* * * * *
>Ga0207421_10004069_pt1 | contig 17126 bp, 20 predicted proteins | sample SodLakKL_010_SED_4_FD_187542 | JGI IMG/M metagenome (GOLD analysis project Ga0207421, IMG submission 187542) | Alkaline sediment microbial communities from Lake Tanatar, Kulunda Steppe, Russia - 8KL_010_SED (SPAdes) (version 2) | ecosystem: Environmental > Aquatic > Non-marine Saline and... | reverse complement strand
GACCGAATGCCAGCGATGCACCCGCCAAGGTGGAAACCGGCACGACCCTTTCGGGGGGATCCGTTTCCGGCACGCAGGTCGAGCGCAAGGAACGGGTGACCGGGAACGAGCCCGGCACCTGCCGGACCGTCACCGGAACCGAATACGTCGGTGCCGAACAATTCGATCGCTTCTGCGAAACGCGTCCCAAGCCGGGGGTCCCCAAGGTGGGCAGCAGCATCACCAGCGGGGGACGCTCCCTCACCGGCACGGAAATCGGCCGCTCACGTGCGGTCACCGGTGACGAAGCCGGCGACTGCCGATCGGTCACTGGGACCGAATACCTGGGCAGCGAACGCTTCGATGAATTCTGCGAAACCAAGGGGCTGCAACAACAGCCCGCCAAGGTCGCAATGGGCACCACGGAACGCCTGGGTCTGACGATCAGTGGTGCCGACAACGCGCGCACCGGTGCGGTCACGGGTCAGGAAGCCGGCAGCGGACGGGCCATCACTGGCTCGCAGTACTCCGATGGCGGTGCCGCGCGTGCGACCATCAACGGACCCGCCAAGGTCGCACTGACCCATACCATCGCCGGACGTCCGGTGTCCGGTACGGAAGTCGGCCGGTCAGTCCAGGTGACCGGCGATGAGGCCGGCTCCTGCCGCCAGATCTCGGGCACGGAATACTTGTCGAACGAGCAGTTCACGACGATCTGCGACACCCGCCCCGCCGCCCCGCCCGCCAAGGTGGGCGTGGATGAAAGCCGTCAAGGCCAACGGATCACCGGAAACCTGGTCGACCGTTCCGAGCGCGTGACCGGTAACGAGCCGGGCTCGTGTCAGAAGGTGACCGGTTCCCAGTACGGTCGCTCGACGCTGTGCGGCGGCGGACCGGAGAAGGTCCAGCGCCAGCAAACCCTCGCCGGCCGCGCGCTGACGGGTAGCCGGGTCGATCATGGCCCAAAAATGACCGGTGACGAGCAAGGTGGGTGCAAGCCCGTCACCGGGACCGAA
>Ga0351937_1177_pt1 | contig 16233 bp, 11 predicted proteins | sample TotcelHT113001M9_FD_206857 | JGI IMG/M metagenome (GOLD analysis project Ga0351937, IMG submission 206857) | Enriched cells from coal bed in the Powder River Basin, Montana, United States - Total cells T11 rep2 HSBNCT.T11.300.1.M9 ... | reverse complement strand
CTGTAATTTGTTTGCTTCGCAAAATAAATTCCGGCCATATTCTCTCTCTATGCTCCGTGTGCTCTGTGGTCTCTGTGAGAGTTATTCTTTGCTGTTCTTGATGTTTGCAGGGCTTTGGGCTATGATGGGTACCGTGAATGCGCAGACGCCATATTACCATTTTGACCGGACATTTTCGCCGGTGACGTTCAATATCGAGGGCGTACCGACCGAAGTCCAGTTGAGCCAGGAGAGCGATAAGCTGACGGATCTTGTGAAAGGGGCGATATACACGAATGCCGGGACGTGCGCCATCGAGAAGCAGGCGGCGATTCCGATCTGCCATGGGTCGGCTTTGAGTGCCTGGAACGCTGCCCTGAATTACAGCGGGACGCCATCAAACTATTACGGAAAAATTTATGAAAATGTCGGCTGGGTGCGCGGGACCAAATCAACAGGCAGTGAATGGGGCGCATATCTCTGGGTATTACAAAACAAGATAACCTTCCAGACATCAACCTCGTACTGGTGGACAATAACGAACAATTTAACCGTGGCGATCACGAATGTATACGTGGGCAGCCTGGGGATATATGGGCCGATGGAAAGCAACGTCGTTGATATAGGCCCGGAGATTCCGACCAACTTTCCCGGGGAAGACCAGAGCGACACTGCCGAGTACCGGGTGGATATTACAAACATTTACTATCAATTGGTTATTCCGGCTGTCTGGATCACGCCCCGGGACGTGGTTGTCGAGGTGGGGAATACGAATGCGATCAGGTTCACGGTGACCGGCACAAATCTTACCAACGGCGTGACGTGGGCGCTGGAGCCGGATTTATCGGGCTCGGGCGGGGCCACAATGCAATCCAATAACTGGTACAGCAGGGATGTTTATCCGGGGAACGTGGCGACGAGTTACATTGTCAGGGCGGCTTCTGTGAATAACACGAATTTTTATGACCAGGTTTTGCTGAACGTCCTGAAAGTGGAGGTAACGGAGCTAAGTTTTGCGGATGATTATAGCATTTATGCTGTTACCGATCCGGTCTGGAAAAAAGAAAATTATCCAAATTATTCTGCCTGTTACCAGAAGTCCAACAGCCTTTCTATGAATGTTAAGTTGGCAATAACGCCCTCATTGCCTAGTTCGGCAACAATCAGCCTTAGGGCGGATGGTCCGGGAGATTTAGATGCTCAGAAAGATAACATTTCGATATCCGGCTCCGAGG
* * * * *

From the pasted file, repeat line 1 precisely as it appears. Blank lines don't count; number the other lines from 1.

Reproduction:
>Ga0207421_10004069_pt1 | contig 17126 bp, 20 predicted proteins | sample SodLakKL_010_SED_4_FD_187542 | JGI IMG/M metagenome (GOLD analysis project Ga0207421, IMG submission 187542) | Alkaline sediment microbial communities from Lake Tanatar, Kulunda Steppe, Russia - 8KL_010_SED (SPAdes) (version 2) | ecosystem: Environmental > Aquatic > Non-marine Saline and... | reverse complement strand